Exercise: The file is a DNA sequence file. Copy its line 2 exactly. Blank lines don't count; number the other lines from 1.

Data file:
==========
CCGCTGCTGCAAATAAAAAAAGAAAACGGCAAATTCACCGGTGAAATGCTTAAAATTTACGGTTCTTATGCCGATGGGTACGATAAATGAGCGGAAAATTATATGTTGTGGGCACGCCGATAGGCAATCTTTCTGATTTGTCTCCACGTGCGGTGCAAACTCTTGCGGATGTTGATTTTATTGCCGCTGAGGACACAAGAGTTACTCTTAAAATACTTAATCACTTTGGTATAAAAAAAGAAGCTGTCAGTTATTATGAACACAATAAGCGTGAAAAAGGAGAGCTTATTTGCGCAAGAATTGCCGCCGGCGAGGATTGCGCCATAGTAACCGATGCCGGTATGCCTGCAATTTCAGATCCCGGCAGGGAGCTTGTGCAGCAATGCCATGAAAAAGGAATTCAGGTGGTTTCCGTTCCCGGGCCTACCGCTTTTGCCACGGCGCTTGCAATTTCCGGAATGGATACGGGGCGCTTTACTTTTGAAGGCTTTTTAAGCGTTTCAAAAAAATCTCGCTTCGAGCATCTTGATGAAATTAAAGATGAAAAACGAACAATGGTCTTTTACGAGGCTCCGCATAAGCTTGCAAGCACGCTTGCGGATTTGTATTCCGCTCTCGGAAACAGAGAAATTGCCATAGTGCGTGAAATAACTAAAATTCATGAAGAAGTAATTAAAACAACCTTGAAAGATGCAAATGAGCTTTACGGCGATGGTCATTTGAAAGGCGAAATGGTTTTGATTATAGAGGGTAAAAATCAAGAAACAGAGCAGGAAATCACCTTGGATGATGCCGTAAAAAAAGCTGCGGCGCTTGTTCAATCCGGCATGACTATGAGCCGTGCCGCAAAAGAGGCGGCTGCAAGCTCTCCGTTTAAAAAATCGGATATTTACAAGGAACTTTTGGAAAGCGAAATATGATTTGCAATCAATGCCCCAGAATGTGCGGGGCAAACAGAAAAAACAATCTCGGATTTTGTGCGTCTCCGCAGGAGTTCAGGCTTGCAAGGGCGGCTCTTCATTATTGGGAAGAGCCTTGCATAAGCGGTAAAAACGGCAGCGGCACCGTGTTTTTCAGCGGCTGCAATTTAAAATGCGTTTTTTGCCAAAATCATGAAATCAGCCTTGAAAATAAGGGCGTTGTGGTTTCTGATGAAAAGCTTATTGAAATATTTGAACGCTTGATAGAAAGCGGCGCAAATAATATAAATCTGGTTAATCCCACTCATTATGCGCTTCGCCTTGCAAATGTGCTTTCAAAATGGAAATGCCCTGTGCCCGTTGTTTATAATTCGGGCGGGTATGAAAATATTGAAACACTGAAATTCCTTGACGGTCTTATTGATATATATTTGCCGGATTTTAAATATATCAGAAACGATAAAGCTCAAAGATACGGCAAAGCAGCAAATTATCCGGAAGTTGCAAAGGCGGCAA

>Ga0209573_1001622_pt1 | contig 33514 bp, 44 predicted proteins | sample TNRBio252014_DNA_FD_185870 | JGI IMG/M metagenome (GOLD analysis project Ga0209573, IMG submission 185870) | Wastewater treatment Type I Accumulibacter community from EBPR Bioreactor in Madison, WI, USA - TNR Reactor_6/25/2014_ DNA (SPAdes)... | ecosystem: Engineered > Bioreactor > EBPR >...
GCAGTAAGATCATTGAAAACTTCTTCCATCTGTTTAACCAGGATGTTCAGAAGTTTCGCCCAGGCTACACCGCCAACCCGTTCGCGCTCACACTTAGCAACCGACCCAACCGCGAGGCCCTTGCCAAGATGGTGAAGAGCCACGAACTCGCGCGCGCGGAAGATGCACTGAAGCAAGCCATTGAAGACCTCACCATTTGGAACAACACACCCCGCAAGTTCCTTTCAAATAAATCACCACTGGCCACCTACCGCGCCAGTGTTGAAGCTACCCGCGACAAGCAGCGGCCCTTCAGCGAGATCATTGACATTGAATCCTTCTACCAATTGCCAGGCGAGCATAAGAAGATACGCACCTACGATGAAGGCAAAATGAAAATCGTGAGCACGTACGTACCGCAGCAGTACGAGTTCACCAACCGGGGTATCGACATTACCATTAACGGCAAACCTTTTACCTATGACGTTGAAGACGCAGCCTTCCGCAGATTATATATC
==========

>Ga0209573_1001622_pt1 | contig 33514 bp, 44 predicted proteins | sample TNRBio252014_DNA_FD_185870 | JGI IMG/M metagenome (GOLD analysis project Ga0209573, IMG submission 185870) | Wastewater treatment Type I Accumulibacter community from EBPR Bioreactor in Madison, WI, USA - TNR Reactor_6/25/2014_ DNA (SPAdes)... | ecosystem: Engineered > Bioreactor > EBPR >...